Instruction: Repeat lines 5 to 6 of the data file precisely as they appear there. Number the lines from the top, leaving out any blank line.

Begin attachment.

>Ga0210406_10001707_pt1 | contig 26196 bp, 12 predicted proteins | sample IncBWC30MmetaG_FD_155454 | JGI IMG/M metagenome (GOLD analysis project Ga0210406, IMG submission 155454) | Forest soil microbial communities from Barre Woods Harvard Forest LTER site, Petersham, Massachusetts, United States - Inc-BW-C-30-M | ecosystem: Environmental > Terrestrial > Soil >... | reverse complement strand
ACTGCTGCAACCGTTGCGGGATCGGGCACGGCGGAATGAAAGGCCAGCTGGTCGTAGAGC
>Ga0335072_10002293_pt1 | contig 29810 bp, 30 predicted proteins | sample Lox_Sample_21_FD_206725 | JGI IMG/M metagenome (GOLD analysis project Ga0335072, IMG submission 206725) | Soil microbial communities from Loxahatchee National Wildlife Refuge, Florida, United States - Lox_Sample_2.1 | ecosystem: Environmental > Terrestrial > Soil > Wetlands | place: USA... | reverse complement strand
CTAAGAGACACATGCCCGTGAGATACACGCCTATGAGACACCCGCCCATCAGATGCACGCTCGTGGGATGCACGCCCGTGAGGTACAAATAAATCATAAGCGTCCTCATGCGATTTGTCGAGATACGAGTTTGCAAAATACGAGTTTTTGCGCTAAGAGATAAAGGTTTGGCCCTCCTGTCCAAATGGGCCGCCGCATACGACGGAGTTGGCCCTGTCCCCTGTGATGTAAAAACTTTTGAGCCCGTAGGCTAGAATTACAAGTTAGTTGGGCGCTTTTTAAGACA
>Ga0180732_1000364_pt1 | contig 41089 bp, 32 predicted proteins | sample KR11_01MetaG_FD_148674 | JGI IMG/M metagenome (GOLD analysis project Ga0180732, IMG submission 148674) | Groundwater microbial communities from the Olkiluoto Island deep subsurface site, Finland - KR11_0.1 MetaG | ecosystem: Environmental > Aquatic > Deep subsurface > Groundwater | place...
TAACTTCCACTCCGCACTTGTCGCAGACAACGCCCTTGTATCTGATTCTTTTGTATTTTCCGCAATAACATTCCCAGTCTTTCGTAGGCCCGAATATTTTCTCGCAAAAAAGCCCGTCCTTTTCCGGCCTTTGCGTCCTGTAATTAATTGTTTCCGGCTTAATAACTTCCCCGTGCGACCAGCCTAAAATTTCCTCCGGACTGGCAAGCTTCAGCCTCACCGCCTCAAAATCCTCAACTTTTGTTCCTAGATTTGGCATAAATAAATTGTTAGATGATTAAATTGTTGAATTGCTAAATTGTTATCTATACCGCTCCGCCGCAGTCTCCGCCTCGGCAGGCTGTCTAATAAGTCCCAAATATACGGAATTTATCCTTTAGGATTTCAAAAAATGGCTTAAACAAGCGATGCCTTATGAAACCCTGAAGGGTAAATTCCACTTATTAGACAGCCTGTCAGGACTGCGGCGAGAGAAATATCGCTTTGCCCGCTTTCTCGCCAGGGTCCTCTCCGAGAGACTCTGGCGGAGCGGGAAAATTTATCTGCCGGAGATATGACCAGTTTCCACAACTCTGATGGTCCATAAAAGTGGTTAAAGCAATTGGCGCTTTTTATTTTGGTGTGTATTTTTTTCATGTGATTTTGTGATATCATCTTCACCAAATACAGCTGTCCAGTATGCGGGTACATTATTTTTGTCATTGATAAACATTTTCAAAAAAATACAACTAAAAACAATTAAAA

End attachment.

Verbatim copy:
>Ga0180732_1000364_pt1 | contig 41089 bp, 32 predicted proteins | sample KR11_01MetaG_FD_148674 | JGI IMG/M metagenome (GOLD analysis project Ga0180732, IMG submission 148674) | Groundwater microbial communities from the Olkiluoto Island deep subsurface site, Finland - KR11_0.1 MetaG | ecosystem: Environmental > Aquatic > Deep subsurface > Groundwater | place...
TAACTTCCACTCCGCACTTGTCGCAGACAACGCCCTTGTATCTGATTCTTTTGTATTTTCCGCAATAACATTCCCAGTCTTTCGTAGGCCCGAATATTTTCTCGCAAAAAAGCCCGTCCTTTTCCGGCCTTTGCGTCCTGTAATTAATTGTTTCCGGCTTAATAACTTCCCCGTGCGACCAGCCTAAAATTTCCTCCGGACTGGCAAGCTTCAGCCTCACCGCCTCAAAATCCTCAACTTTTGTTCCTAGATTTGGCATAAATAAATTGTTAGATGATTAAATTGTTGAATTGCTAAATTGTTATCTATACCGCTCCGCCGCAGTCTCCGCCTCGGCAGGCTGTCTAATAAGTCCCAAATATACGGAATTTATCCTTTAGGATTTCAAAAAATGGCTTAAACAAGCGATGCCTTATGAAACCCTGAAGGGTAAATTCCACTTATTAGACAGCCTGTCAGGACTGCGGCGAGAGAAATATCGCTTTGCCCGCTTTCTCGCCAGGGTCCTCTCCGAGAGACTCTGGCGGAGCGGGAAAATTTATCTGCCGGAGATATGACCAGTTTCCACAACTCTGATGGTCCATAAAAGTGGTTAAAGCAATTGGCGCTTTTTATTTTGGTGTGTATTTTTTTCATGTGATTTTGTGATATCATCTTCACCAAATACAGCTGTCCAGTATGCGGGTACATTATTTTTGTCATTGATAAACATTTTCAAAAAAATACAACTAAAAACAATTAAAA